This study is very unique in that it tests how the two different implants look in the same patient. I initially thought the patient was going to be implanted and maintained with two different implants but ths study is understandably limited to intraoperative observations only. On the surface this study provides compelling evidence that anatomic implants do not offer a more natural result than that of round implants.
But like all clinical studies, it has limitations that makes its conclusion not as compelling as it might otherwise seem. I find three specific issues that the study does not take into consideration which can affect the results. First, the final shape of any implant in the body requires tissue contraction around the implant. (not just swelling resolution) All implant pockets involve elevation of tissues from their natural position. How any implant looks with the tissues have yet to contract back down around the inserted implant can not be accurately predicted during surgery. Second, this study involves relatively small implants. (average size less than 300ccs) At this end of the implant size spectrum shape differences may not be as fully evident as in larger implant sizes. Lastly what the condition of the breast tissues are on top of the implant will affect on how it looks. Such a study variable can only be controlled by using prepregnancy breast tissues without ptosis that otherwise look fairly similar.
The most relevant conclusion from this study for me, and what I tell patients all the time, is that the use of anatomic breast implants should be done for compelling reasons. Such implants have some disadvantages that round implants don’t have. Thus their use should be for good reasons such as the patient’s desire to do everything they can to avoid a round breast augmentation result. This becomes particularly relevant as breast implant size becomes bigger.
Dr. Barry Eppley
March 24th, 2017
Fat removal, primarily by liposuction, is a well known and effective procedure for many body areas. But when it comes to the face there are obviously much smaller volumes of fat to be removed. And there is one additional issue that the rest of the body does not have…motor nerves that can be injured. The face is full of branches of the facial nerve whose injury could have devastating facial consequences.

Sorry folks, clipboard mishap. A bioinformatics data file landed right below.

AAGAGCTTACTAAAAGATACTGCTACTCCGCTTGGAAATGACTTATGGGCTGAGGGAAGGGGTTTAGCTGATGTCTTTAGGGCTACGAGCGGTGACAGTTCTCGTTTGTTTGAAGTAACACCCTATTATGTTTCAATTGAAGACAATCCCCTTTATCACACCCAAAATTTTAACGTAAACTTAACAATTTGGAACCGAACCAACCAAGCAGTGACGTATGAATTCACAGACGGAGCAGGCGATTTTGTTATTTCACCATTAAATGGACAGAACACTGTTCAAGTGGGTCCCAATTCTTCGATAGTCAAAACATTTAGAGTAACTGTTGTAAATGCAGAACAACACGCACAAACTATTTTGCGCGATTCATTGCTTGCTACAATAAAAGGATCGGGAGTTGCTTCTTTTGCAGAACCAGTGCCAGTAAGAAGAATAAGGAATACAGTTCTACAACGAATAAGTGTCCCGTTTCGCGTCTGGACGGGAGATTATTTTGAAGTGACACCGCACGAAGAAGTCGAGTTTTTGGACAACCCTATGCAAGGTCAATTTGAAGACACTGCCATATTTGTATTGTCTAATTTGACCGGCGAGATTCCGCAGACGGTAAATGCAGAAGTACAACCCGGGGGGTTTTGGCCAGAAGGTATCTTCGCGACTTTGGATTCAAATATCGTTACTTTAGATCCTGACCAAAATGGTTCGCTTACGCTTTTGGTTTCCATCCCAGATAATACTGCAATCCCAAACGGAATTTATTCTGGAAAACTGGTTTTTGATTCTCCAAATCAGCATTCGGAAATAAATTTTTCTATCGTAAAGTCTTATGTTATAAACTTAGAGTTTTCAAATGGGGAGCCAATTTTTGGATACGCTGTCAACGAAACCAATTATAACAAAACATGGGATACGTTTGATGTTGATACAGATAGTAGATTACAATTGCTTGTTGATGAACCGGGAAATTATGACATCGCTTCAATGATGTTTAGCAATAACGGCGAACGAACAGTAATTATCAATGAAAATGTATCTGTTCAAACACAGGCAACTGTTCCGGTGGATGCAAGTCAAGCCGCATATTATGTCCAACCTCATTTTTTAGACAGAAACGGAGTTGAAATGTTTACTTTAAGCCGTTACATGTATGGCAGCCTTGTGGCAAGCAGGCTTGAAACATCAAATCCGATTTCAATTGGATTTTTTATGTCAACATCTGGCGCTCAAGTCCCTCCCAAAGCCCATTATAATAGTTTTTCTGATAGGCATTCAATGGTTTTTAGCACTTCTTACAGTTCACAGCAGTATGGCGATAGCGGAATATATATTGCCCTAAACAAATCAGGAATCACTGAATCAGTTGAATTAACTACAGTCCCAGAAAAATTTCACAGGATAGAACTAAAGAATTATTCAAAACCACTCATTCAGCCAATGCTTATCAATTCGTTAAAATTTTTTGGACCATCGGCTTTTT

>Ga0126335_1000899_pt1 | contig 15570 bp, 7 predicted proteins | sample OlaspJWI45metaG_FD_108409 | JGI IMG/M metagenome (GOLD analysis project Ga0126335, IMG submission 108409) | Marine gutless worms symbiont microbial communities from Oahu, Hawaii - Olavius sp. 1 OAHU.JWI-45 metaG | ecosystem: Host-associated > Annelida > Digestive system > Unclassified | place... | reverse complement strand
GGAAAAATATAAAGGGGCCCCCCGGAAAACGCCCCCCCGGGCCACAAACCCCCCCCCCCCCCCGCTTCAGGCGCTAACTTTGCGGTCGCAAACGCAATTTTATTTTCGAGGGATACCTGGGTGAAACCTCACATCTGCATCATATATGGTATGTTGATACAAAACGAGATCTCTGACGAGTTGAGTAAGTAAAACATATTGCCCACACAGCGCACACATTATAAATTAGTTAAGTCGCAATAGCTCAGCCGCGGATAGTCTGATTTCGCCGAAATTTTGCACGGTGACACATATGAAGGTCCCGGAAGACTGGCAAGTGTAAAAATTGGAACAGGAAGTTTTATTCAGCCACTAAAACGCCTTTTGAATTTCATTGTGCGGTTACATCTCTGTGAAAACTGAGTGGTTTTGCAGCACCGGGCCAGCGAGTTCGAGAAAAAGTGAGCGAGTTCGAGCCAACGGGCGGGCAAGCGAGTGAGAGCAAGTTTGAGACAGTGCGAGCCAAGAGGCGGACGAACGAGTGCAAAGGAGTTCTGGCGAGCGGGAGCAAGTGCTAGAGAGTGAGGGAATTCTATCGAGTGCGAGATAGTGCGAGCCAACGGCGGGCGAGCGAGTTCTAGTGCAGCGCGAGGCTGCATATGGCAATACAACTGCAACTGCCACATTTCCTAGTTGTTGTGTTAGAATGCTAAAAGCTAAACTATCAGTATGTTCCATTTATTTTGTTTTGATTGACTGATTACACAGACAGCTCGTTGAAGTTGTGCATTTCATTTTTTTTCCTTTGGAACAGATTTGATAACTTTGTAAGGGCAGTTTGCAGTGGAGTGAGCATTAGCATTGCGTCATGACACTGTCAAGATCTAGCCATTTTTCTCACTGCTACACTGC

Thus facial sculpting by fat reduction, by its own anatomy, is a limited procedure. The size and location of the fat in the face provides limited opportunity for any significant external reduction in the shape of the face. While it is limited that does not mean it is impossible.
The facial locations by which fat can be removed are the buccal fat pads and the subcutaneous fat in the perioral mound area.They are safe removal sites because they lie either underneath (buccal fat pads) or below (perioral mound area) the buccal branches of the facial nerve.
These two facial fat removal sites are often confused as to their location and what facial reduction effects they may have. The perioral mound area is often perceived as to the location of the buccal fat pads…or at least as to where its lower extent of that fat pad lies. These are completely different fat locations as well as have different fat cell characteristics.
The buccal fat pad is a large well encapsulated ball of fat that lies deep under the cheekbone. Its removal, while substantial, impacts the submalar region directly under the cheekbone. Its effect does not go any further south than that upper midface location in most patients. Conversely perioral mound fat is a much thinner subcutaneous fat layer whose location is south of the buccal fat pad and more at a horizontal level of the mouth.
To maximize facial fat reduction it is necessary to perform both buccal lipectomies and perioral mound liposuction.
Dr. Barry Eppley
March 24th, 2017
Background: The use of silicone implants for breast augmentation has now been done since 2006 when this implant filler material was re-introduced as an implant option. One of the stated restrictions with their use was that patients had to be 22 years or older. This was a position imposed on the manufacturers as issued by the FDA. As a result this is on the package inserts as indications for clinical use.
This silicone breast implant guideline from the FDA causes considerable confusion. Many breast augmentation patients under 22 years old want silicone rather than saline implants but feel they can not have them. Plastic surgeons may also follow this guideline rigidly feeling that they don’t want to be violation with the FDA. They may also feel that implanting young patients with these devices may invalidate the manufacturer’s warranty.